As previous attempts to study cognitive fatigue using ‘trait’ measures (i.e., FSS) have been inconsistent, we used a measure of ‘state’ fatigue: the VAS-F. In Experiment 1, individuals with TBI reported more cognitive fatigue on the N-Back task than HCs, even when the task demands were low (0-back). Furthermore, for both groups, self-reported fatigue was found to covary with brain activation in the caudate: the caudate head in HCs and the caudate tail in individuals with TBI. The involvement of the caudate with fatigue replicates and extends previous work that has investigated fatigue in several clinical populations, including individuals with TBI8, 9, 18, multiple sclerosis19, 56, 57 and healthy controls58. For example, in Kohl et al.8, we showed that activation in the caudate nucleus differed between HCs and individuals with TBI during continued performance of the SDMT. In that study, we operationally defined a difference between HCs and individuals with TBI to be fatigue, but we could not verify this definition in our sample because no measure of subjective fatigue was collected. Here we have shown that the relationship between subjective cognitive fatigue and caudate activation is negative in the TBI group for three tasks that do not heavily rely on frontal systems (the 0-back task, the SDMT and the control task for the SDMT), such that increased activation in the caudate is associated with lower self-reported fatigue. For a task that does rely on frontal systems (the 2-back task), the relationship between subjective cognitive fatigue and caudate activation is positive, which we interpret as representing the higher-dopamine arm of the U-shaped function describing the relationship between dopamine and fatigue. These findings reinforce the importance of the role of the caudate in cognitive fatigue17.
It was also expected that, as the task demands were increased, the TBI group would report greater fatigue. The results did not support this expectation in either experiment. In fact, while self-reported fatigue (VAS-F) increased in both groups throughout task performance, this increase did not vary by task for either group, and this was true in both experiments. These findings accord well with recent work in MS, in which we found that fatigue increased as a function of time-on-task, rather than as a function of task difficulty21. The similarity in the subjective reports of fatigue across these two populations (MS and TBI) suggests that cognitive fatigue, assessed following task performance, may rely on similar mechanisms across these two clinical populations.
Another similarity across the TBI and MS populations is that state fatigue measures were associated with activation in the caudate. While there is no evidence that the caudate was itself damaged in any of the individuals in our TBI group, there is evidence from animal studies that brain trauma in rats results in decreased dopamine transmission in the caudate31. Therefore, our finding that the caudate responds differently to fatigue in individuals who have sustained a TBI relative to controls may reflect differences in dopamine transmission in the two groups. Indeed, because the basal ganglia are strongly dopaminergic, these observations suggest that the basal ganglia, and the caudate in particular, may represent a target for clinical interventions to alleviate fatigue in TBI. Indeed, it has been shown that dopamine agonists (methylphenidate) reduce fatigue in individuals with TBI49, a result that is entirely consistent with our findings.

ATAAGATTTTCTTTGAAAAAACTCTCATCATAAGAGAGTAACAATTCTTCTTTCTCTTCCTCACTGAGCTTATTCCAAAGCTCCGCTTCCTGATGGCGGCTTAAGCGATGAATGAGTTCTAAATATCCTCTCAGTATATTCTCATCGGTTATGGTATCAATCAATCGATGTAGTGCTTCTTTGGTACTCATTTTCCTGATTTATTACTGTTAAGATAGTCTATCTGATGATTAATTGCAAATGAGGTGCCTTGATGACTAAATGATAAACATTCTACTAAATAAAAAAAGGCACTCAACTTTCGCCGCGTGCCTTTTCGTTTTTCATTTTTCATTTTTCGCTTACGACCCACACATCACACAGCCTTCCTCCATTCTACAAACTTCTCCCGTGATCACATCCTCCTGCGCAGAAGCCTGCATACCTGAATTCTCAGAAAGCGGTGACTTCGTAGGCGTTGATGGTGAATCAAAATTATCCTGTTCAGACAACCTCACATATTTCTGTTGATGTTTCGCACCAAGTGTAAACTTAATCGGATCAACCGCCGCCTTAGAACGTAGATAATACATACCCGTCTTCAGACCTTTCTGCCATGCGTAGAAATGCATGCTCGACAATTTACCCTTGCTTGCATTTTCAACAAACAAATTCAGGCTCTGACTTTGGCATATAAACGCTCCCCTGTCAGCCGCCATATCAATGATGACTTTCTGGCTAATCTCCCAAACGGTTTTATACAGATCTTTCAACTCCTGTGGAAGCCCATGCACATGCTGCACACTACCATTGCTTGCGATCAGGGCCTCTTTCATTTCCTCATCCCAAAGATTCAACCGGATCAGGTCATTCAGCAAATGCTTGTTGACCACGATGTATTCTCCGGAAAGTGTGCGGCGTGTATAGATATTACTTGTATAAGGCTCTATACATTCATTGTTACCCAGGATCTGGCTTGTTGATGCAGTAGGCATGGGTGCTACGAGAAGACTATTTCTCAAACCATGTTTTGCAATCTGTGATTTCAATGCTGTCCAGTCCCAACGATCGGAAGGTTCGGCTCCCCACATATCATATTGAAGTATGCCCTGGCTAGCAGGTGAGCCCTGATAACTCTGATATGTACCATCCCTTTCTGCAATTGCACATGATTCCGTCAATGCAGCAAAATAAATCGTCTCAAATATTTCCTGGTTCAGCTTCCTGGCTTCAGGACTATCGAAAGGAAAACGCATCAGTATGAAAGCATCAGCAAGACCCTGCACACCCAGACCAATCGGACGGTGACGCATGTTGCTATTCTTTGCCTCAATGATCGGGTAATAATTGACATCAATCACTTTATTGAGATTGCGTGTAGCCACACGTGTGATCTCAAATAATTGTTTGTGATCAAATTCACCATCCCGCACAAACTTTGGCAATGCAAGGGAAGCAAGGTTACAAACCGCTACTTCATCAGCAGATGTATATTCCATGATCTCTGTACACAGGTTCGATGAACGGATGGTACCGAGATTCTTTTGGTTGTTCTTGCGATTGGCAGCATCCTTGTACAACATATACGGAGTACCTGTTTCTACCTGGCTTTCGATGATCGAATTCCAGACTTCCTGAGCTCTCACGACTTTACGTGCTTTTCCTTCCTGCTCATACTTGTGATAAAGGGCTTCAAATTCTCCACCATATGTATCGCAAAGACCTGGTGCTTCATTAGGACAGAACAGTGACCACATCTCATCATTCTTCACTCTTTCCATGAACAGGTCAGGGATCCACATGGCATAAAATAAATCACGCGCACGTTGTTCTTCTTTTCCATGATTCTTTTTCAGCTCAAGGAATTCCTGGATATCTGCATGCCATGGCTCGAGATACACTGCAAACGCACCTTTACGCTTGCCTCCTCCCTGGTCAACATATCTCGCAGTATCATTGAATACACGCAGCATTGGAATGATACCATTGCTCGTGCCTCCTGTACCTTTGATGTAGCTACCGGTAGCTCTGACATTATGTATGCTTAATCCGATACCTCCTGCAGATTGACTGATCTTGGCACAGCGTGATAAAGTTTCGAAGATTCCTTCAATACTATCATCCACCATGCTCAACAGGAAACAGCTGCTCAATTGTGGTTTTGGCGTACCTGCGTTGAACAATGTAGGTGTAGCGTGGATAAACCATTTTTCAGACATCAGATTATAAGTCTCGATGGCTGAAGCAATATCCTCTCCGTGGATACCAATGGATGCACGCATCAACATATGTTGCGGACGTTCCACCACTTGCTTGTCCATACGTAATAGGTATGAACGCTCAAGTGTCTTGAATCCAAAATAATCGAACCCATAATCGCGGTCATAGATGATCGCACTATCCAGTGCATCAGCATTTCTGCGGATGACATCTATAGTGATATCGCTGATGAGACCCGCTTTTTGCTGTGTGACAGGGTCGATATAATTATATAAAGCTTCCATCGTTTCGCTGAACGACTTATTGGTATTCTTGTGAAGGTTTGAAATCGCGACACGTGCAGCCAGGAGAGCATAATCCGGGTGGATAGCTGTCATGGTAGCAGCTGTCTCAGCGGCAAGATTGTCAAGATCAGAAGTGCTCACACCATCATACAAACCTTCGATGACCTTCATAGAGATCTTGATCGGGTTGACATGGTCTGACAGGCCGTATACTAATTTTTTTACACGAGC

There are, of course, some limitations to the conclusions we can draw from these data. The sample size was relatively modest, and it would be encouraging to see these results replicated in a larger sample. Moreover, because the design of the current study is cross-sectional, we cannot conclude that increased activation of the caudate causes decreased fatigue in individuals with TBI for tasks that do not rely on frontal systems. While it is tempting to make assertions of this kind, longitudinal studies are required to draw conclusions regarding causation. Finally, the analyses here rely on a self-report measure of fatigue, the VAS-F, and it cannot be determined with absolute certainty that all subjects rated their fatigue in exactly the same way. For example, some subjects may have reported ‘fatigue’ because they were bored while others may have reported ‘fatigue’ because they had worked hard on the mental tasks, and it is therefore difficult to determine whether subjects’ reports of ‘fatigue’ derived from boredom or mental labor. This concern goes to the heart of the nature of fatigue. It is our view that fatigue is a signal the brain generates to ‘tell’ itself that sufficient time and energy have been expended on the task at hand and that it is time to stop performing that task. On this view, fatigue is an outcome that derives from a number of potential causes, including labor, boredom, depression, etc. It may be valuable to study fatigue that derives from each potential source (e.g., labor, boredom, depression, etc.), but the results reported here suggest that – whatever the source – the experience of fatigue appears to be associated with activation in the caudate nucleus of the basal ganglia.
In this work, we have demonstrated that fatigue-related brain activation can be induced and measured in TBI. This extends our prior work using a similar approach in MS19, and adds to the work that has been done investigating the neural correlates of fatigue in TBI8, 59. The results reported here underscore the importance of the caudate nucleus in relation to cognitive fatigue. Furthermore, the results reported here also show that levels of self-reported state fatigue do not vary as a function of task difficulty, which is in line with recent work in MS21.
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The authors would like to acknowledge grant support from The New Jersey Commission for Brain Injury Research (10.005.BIR1 to GW and HG), and The Kessler Foundation Research Center.